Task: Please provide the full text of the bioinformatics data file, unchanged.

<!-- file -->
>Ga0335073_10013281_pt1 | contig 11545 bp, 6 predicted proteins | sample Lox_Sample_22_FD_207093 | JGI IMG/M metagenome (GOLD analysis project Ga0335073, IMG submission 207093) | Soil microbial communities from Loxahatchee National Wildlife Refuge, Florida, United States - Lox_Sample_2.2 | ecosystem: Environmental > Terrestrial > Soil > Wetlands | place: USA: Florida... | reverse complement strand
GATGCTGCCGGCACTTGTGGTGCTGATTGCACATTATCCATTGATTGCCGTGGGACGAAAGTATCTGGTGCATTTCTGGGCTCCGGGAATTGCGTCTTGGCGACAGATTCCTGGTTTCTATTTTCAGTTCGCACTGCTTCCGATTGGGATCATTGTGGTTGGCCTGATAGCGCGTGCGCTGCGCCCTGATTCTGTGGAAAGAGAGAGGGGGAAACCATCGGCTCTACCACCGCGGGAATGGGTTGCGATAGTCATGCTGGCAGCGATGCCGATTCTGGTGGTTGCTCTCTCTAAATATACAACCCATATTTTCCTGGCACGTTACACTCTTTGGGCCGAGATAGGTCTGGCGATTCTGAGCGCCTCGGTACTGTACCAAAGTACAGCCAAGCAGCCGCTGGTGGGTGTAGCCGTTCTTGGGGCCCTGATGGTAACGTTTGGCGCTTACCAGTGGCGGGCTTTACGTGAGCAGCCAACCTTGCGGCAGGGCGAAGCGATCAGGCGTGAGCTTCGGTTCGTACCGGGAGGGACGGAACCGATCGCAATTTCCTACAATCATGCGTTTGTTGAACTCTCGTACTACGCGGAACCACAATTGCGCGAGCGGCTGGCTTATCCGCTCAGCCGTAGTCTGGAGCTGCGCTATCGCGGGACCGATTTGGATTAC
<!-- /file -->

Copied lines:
>Ga0335073_10013281_pt1 | contig 11545 bp, 6 predicted proteins | sample Lox_Sample_22_FD_207093 | JGI IMG/M metagenome (GOLD analysis project Ga0335073, IMG submission 207093) | Soil microbial communities from Loxahatchee National Wildlife Refuge, Florida, United States - Lox_Sample_2.2 | ecosystem: Environmental > Terrestrial > Soil > Wetlands | place: USA: Florida... | reverse complement strand
GATGCTGCCGGCACTTGTGGTGCTGATTGCACATTATCCATTGATTGCCGTGGGACGAAAGTATCTGGTGCATTTCTGGGCTCCGGGAATTGCGTCTTGGCGACAGATTCCTGGTTTCTATTTTCAGTTCGCACTGCTTCCGATTGGGATCATTGTGGTTGGCCTGATAGCGCGTGCGCTGCGCCCTGATTCTGTGGAAAGAGAGAGGGGGAAACCATCGGCTCTACCACCGCGGGAATGGGTTGCGATAGTCATGCTGGCAGCGATGCCGATTCTGGTGGTTGCTCTCTCTAAATATACAACCCATATTTTCCTGGCACGTTACACTCTTTGGGCCGAGATAGGTCTGGCGATTCTGAGCGCCTCGGTACTGTACCAAAGTACAGCCAAGCAGCCGCTGGTGGGTGTAGCCGTTCTTGGGGCCCTGATGGTAACGTTTGGCGCTTACCAGTGGCGGGCTTTACGTGAGCAGCCAACCTTGCGGCAGGGCGAAGCGATCAGGCGTGAGCTTCGGTTCGTACCGGGAGGGACGGAACCGATCGCAATTTCCTACAATCATGCGTTTGTTGAACTCTCGTACTACGCGGAACCACAATTGCGCGAGCGGCTGGCTTATCCGCTCAGCCGTAGTCTGGAGCTGCGCTATCGCGGGACCGATTTGGATTAC